Last month Roger Olson posted an article on his blog arguing for greater modesty in theology: “Theology and Speculation.” He followed this up with a piece on divine timelessness as an example of unwarranted speculation. Theologians typically engage in a great deal of speculation, he avers; that is to say, they make “truth claims without clear warrant—reasonable grounding in relevant data. In theology ‘relevant data’ are revelation/Scripture, tradition, reason (logic) and experience” (Wesleyan quadrilateral, anyone?). Given this broad definition of relevant data, one might be excused for wondering who among well known Christian theologians can be accused of speculation, but Olson tightens up his criteria to mean “clear exegesis of Scripture and tradition using reason and experience as guidance mechanism and tools of interpretation.” This is still fairly vague, though. I imagine that most theologians, whether Protestant, Catholic, or Orthodox, would maintain that by this standard their theological reflections qualify as nonspeculative. We are, after all, dealing with 2,000 years of “tradition.” Olson proceeds to clarify further what he has in mind: “Over the years I have gotten in the habit of reading every book of theology with a kind of critical principle about speculation: ‘Is this truth claim made by this theologian actually warranted by revelation/Scripture?'” In other words, genuine theology is biblical theology, presumably of the kind that has been done by Protestant theologians and exegetes over the past five hundred years (excluding perhaps the Protestant scholastics and liberal modernists). If not sola scriptura then perhaps prima scriptura.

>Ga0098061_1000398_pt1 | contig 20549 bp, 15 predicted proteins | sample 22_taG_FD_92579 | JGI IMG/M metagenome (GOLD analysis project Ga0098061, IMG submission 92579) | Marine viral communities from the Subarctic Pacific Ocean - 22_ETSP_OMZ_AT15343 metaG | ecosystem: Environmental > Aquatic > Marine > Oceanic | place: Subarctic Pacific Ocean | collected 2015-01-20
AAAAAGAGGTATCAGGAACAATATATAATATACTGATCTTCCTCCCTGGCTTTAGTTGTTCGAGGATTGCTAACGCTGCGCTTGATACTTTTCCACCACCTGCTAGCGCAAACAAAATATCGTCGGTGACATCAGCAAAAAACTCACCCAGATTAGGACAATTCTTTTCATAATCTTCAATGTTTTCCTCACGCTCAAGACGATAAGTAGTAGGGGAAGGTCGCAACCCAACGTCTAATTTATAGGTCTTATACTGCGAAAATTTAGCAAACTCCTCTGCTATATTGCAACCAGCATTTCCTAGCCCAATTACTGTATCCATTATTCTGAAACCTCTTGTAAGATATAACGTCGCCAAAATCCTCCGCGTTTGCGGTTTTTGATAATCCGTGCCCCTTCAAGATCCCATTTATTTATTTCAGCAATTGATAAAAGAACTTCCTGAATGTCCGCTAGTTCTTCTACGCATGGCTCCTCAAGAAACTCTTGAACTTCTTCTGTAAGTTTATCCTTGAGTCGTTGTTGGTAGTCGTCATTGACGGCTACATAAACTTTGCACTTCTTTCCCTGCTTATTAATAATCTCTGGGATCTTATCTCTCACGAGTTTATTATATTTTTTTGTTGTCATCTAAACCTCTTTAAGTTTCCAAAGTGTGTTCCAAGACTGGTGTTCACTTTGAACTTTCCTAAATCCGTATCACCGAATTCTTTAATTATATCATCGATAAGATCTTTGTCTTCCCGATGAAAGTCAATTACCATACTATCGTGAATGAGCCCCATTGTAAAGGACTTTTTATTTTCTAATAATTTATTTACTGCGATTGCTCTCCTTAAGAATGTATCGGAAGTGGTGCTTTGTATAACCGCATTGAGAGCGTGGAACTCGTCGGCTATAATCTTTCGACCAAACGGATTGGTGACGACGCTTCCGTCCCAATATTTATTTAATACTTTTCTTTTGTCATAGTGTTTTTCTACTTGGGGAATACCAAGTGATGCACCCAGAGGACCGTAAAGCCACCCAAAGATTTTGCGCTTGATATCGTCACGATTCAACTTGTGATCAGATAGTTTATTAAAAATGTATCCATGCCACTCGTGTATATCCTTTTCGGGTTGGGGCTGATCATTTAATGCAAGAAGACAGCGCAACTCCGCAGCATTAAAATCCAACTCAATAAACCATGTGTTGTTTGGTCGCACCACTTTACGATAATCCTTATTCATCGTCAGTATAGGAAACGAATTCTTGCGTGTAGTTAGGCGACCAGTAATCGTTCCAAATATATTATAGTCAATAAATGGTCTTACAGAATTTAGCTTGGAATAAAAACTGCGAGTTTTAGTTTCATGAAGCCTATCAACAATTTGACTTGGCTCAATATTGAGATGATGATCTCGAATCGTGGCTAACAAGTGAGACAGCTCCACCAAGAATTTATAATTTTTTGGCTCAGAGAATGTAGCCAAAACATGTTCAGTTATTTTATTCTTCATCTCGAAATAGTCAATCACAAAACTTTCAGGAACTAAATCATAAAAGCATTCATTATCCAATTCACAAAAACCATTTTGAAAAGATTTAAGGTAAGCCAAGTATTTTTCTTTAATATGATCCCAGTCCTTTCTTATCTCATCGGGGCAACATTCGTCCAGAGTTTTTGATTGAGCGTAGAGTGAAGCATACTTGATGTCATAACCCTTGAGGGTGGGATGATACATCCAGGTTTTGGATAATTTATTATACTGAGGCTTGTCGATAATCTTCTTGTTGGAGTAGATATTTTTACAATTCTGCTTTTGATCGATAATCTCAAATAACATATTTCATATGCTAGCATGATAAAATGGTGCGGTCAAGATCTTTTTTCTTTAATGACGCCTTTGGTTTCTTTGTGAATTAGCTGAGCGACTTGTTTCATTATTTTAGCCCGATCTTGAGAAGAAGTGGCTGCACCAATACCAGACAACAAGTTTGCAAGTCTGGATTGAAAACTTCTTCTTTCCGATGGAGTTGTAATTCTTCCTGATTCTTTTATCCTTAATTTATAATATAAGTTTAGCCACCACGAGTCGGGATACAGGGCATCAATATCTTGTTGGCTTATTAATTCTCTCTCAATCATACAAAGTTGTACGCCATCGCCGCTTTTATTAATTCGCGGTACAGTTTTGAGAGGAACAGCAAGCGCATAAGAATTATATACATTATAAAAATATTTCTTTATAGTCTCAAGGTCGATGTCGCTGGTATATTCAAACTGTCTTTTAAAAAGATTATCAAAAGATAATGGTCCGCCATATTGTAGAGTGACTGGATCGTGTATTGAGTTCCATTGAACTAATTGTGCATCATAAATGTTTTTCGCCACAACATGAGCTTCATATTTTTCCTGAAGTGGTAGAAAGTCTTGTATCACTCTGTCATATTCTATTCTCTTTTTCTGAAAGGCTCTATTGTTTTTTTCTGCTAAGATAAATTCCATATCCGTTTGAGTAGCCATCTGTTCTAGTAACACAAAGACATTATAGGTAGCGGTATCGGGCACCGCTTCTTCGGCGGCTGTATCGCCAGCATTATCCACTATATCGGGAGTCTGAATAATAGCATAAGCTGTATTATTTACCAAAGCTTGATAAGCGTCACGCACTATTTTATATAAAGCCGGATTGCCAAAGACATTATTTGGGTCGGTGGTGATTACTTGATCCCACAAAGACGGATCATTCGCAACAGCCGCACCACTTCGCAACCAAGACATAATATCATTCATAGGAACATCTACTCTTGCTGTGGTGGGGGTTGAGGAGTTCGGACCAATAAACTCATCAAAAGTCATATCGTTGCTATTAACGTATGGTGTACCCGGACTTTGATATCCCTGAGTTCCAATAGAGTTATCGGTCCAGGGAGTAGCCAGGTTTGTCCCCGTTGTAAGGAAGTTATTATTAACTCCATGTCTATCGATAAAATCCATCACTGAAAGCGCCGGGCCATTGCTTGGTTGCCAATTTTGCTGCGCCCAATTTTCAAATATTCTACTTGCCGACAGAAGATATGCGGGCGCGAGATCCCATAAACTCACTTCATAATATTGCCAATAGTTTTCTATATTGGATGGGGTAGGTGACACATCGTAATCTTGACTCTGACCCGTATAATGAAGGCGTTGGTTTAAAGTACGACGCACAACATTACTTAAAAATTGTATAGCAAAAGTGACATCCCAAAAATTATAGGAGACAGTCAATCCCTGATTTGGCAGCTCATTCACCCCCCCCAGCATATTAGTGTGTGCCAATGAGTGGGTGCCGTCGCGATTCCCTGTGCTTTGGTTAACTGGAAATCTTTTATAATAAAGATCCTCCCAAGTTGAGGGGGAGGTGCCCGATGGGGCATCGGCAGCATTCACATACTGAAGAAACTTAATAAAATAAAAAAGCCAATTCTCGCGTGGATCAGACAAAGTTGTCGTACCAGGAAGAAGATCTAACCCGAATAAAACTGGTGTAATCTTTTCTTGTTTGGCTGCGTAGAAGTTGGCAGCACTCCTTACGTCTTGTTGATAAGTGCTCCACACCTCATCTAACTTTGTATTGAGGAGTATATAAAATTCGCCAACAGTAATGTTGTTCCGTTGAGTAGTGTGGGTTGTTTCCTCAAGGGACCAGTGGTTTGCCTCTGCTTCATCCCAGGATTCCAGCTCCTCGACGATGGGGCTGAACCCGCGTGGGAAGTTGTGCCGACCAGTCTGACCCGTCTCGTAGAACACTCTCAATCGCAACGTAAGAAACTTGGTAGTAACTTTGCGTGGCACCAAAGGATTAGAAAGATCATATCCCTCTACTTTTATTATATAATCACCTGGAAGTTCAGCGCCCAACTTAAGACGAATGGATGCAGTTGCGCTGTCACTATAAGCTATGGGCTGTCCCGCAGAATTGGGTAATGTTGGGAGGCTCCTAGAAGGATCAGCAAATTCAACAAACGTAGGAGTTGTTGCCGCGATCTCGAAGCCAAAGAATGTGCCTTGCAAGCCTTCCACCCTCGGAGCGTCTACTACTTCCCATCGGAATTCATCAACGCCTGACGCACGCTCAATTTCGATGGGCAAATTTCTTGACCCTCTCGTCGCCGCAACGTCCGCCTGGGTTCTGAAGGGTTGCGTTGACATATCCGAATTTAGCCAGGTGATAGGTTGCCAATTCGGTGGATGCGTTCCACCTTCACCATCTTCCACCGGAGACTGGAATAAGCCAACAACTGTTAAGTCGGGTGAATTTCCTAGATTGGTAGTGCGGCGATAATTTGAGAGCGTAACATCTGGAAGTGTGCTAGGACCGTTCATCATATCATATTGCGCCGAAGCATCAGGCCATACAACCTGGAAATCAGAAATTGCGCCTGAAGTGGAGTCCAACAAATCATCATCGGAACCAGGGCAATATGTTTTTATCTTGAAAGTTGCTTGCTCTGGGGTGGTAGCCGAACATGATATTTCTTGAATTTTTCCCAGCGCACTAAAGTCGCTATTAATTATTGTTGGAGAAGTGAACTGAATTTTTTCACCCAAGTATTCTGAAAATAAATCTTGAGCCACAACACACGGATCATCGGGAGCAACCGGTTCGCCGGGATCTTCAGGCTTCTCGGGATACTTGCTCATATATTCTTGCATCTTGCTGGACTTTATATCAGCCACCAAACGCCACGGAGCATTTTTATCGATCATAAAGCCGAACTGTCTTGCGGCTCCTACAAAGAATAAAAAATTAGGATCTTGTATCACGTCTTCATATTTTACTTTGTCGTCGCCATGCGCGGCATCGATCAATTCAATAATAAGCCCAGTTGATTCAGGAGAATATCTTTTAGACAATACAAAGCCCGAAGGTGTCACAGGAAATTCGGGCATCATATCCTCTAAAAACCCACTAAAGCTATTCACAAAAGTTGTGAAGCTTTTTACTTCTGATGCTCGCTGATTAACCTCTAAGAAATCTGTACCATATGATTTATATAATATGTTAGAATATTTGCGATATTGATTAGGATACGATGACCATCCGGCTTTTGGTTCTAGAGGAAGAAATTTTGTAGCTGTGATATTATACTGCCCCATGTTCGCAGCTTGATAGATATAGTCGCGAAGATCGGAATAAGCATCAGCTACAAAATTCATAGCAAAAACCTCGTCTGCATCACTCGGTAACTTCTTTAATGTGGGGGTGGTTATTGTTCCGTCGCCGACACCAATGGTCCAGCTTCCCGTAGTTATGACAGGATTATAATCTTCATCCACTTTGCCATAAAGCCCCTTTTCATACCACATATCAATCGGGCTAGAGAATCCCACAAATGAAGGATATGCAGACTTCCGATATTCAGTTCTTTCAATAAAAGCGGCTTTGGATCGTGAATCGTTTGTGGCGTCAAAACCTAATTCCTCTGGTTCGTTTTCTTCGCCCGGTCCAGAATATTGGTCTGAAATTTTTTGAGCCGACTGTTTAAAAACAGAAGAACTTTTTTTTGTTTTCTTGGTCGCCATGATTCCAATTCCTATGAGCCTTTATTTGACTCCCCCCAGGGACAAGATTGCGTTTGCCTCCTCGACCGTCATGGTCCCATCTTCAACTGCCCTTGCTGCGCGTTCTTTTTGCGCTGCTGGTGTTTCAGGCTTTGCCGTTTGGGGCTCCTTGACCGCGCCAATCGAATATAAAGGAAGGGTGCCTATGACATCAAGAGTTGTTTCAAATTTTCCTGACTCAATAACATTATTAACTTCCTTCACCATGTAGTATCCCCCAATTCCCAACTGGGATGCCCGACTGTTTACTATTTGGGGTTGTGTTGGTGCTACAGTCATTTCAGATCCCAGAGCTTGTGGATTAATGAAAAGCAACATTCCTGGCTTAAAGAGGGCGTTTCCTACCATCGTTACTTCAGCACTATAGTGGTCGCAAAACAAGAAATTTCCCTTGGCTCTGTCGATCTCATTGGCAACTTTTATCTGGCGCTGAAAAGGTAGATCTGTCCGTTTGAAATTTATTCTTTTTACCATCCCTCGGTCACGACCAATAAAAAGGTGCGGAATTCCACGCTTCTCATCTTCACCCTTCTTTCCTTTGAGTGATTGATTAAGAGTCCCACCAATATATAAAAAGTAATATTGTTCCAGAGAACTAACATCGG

At this point I’m still pretty much in the dark. It seems to me that Olson has snuck all sorts of speculative notions (especially of the hermeneutical variety) into his understanding of what qualifies as “biblical.” The Bible, after all, is just a collection of ancient documents, and even if we accept this particular collection as divinely given, it does not, and cannot, tell us how to properly read and interpret itself as Scripture. Perhaps the following examples of alleged speculative teachings will bring greater clarity:
The Holy Spirit as the bond of the Holy Trinity.
The distinction between the economic and immanent Trinities.
Theories of atonement.
The eternal decrees of God.
At this point I’m seriously wondering if we need to toss into the bin just about the entire theological and dogmatic tradition. Olson does not reject speculation out of hand. “I love theological speculation,” he remarks. “I’m sure I do it!” But what he wants theologians to admit right up front is that they are principally involved in guesswork. A modicum of modesty would go a long way, he believes. Who can disagree? It sure would make for more cordial theological discussion.
It may sound like Olson is arguing for a some kind theological agnosticism, but this is not the case, as evidenced by his published material. He has strong theological convictions and is prepared to advance them forcefully. He does not believe that Christian doctrine is “endlessly flexible.” Yet his position does have a reductionist feel to it, doesn’t it? When does mere Christianity become less than mere?
Let’s take a look at how Dr Olson handles divine timelessness. Perhaps that will give us a little insight how to properly do nonspeculative biblical theology.
(Go to “The Speculated God of Roger Olson“)